Got Bounce?
is Pauletta Washington's educational series on the UN Development Programme's Crisis Prevention and Recovery.

Roots & Wings

The exquisite love of a parent for a child provides the foundation for courage and resilience. Parenting skills develop from on-the-job training and are continuously a work in progress. Wisdom derives from lived experiences.

The idealized parent teaches, helps and shields his child. One of the greatest gifts parents give to their children is the chance to grow, to become independent and sufficiently resilient to go into the world and experience all that life will bring, and to bounce back from both ups and downs.

The idealized parent understands that his own challenges, hardships and struggles will differ from those of his children, but he also knows that no generation is exempt from uncertainty or harsh realities. Parents are not always able to assuage hunger and pain. While all parents seek for their children to be responsible, to work hard and to thrive, the help they can offer is limited.

The melancholy in the lyrics derives from a universal parental longing to hold onto childhood forever. The parent’s obligation is to prepare the child to separate; the child’s responsibility is to prepare himself, and to let go.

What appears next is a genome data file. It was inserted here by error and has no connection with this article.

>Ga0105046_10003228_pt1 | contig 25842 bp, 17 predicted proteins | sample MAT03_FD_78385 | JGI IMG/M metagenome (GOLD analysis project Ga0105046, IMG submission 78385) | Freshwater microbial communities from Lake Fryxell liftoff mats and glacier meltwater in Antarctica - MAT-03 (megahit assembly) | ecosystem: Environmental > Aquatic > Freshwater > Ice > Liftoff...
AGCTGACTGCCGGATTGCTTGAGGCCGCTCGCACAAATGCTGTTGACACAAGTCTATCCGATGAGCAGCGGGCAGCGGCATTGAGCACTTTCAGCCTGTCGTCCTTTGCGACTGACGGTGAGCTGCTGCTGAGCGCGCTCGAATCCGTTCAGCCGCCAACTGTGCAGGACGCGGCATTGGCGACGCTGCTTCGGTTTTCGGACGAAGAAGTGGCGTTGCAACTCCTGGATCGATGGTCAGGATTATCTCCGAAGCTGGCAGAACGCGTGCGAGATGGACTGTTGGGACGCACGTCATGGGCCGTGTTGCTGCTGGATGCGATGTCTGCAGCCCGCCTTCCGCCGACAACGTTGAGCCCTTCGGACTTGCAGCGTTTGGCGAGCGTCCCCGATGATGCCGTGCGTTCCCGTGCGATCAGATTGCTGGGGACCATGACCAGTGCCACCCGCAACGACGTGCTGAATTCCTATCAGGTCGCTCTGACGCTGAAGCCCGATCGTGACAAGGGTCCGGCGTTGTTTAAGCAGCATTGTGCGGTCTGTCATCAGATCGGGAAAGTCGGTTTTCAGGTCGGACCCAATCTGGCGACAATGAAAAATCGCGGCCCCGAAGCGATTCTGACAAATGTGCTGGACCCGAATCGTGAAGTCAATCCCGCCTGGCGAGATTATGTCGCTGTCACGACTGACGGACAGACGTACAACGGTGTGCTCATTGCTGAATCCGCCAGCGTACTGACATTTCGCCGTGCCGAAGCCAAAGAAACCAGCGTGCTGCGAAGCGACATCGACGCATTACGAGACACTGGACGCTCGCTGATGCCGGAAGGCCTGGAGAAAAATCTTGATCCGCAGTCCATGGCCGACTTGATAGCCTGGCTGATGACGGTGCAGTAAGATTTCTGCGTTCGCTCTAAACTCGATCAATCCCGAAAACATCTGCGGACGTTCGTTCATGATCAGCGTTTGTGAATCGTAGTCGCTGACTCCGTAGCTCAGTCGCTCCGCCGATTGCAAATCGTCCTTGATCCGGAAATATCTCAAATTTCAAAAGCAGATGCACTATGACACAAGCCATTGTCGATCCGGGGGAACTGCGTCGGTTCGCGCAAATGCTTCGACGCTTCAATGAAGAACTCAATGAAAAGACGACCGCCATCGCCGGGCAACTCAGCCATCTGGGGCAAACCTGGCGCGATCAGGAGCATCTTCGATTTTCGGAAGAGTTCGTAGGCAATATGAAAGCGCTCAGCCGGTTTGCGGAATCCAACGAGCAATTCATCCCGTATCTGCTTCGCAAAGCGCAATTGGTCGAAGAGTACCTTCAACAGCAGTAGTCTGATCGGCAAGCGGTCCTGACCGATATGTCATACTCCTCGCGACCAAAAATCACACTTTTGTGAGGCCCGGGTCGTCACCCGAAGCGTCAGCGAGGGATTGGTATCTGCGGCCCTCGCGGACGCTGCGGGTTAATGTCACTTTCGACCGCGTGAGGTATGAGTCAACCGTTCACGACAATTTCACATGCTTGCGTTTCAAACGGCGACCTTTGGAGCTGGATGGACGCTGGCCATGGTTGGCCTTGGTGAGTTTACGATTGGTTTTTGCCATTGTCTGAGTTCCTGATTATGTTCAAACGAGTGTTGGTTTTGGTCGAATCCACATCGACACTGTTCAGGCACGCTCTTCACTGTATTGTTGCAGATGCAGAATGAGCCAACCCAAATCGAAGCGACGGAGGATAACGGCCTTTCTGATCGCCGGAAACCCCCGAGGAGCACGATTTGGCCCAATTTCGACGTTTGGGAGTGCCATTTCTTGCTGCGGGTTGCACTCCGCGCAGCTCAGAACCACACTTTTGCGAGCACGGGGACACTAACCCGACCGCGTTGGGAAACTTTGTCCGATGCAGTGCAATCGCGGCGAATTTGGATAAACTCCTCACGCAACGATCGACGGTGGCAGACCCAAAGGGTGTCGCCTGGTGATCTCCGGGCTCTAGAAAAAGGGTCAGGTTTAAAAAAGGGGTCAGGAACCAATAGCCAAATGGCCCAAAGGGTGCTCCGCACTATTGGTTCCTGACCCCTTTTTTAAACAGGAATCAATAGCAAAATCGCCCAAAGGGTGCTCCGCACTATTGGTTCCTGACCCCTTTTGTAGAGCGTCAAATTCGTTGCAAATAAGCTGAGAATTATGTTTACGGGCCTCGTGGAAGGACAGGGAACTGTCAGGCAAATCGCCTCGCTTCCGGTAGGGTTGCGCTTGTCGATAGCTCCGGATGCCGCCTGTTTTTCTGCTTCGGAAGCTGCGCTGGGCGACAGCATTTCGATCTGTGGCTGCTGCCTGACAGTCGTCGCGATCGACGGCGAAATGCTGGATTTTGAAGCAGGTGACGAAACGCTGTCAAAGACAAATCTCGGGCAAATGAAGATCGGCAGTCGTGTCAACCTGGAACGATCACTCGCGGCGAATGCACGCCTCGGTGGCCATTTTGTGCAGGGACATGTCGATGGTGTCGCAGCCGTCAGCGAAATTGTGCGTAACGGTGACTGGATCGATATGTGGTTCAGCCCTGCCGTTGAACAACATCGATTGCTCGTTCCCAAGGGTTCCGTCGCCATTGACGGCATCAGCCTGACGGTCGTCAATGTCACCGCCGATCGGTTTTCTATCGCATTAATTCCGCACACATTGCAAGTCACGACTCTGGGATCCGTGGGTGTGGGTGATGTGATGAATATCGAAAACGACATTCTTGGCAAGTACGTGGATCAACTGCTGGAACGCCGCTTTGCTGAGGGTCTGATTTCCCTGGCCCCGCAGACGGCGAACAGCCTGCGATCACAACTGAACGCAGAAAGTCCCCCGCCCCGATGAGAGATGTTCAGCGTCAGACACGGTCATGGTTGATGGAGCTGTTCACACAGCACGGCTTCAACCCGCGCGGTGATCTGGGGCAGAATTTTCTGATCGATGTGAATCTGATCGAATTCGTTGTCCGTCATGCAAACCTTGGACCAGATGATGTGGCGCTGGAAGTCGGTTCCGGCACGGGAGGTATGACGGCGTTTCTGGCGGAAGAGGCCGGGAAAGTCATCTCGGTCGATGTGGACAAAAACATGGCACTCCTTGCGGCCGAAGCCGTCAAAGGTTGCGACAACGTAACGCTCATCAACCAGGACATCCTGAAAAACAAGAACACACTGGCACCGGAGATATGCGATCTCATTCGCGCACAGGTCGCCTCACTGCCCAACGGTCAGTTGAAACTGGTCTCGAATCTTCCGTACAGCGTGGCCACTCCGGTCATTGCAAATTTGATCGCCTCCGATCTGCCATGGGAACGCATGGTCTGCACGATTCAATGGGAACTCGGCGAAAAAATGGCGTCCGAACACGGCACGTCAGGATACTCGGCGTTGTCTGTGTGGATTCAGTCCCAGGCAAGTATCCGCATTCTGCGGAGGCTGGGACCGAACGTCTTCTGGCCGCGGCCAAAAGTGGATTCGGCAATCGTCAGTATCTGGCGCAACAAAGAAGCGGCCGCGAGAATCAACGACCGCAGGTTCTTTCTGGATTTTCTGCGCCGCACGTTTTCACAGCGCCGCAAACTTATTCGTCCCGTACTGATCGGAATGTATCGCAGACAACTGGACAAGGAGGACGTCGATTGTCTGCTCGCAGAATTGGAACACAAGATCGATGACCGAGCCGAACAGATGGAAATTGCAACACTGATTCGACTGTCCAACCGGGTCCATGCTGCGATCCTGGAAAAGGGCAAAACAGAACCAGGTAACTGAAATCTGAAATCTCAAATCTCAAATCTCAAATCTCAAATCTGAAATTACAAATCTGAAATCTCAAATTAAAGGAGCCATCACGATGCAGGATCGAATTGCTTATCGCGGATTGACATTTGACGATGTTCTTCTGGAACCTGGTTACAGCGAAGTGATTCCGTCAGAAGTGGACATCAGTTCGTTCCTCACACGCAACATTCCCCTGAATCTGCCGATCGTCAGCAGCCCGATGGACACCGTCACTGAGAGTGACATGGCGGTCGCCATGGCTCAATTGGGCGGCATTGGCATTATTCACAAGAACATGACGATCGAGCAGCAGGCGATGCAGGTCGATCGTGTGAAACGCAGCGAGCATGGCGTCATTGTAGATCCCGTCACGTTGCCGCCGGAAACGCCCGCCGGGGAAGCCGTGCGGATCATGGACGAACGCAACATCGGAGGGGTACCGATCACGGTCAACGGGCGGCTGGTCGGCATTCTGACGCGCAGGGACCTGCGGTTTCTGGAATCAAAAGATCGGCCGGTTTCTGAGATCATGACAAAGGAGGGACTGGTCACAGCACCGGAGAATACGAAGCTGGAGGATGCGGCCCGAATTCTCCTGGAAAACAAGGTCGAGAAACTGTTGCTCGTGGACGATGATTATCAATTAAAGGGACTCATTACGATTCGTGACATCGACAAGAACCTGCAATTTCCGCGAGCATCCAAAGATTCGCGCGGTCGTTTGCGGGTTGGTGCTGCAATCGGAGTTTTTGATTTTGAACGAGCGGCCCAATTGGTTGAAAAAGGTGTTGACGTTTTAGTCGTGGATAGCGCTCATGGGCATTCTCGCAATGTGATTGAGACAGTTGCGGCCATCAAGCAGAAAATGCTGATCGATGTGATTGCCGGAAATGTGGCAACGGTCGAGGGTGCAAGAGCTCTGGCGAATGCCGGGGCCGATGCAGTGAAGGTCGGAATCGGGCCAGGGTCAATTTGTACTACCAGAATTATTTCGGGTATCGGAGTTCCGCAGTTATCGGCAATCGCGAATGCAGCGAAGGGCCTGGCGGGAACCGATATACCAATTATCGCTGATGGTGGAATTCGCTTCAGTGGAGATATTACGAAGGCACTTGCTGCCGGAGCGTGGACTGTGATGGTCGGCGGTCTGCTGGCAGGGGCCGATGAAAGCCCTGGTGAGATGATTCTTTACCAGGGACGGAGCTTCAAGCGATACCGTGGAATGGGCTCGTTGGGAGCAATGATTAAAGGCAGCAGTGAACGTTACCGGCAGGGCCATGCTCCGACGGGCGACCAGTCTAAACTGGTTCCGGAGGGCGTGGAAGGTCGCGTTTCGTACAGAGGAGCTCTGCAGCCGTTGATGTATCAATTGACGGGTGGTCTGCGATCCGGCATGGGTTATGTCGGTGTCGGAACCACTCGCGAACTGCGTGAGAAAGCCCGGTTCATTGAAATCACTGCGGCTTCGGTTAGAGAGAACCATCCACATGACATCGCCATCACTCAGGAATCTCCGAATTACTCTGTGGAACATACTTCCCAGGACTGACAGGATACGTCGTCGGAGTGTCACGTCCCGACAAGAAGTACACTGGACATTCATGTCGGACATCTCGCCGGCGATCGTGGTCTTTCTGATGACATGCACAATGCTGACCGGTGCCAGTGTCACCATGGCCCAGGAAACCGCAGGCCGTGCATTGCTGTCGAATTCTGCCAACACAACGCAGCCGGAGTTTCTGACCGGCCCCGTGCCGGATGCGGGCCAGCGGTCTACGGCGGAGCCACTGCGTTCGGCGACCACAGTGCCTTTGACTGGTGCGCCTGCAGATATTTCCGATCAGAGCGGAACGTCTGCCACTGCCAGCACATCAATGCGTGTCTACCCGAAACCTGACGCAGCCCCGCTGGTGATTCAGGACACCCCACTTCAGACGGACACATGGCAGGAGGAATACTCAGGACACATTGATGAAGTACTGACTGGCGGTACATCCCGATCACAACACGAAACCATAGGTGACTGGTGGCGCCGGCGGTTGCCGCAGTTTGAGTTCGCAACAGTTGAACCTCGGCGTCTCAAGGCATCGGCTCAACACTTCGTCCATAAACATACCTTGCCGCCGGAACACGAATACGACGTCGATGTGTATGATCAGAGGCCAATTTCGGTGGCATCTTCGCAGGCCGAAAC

Got Bounce? helps people of all ages to build the skills necessary for recovery from any crisis.

Refugee communities are often close-knit groups of people who strive to hold on to their cultural past but accept the new lives they have been given.

Almost half of the world’s forcibly displaced people are children and many spend their entire childhood far from home. Whether they are refugees, internally displaced, asylum-seekers or stateless, children are at a greater risk of abuse, neglect, violence, exploitation, trafficking or forced military recruitment. They may also have witnessed or experienced violent acts and/or been separated from their families.

However, children are highly resilient. They find ways to cope and draw strength from their families and communities. By learning, playing and having space to explore their talents and skills, children can be active members of the community.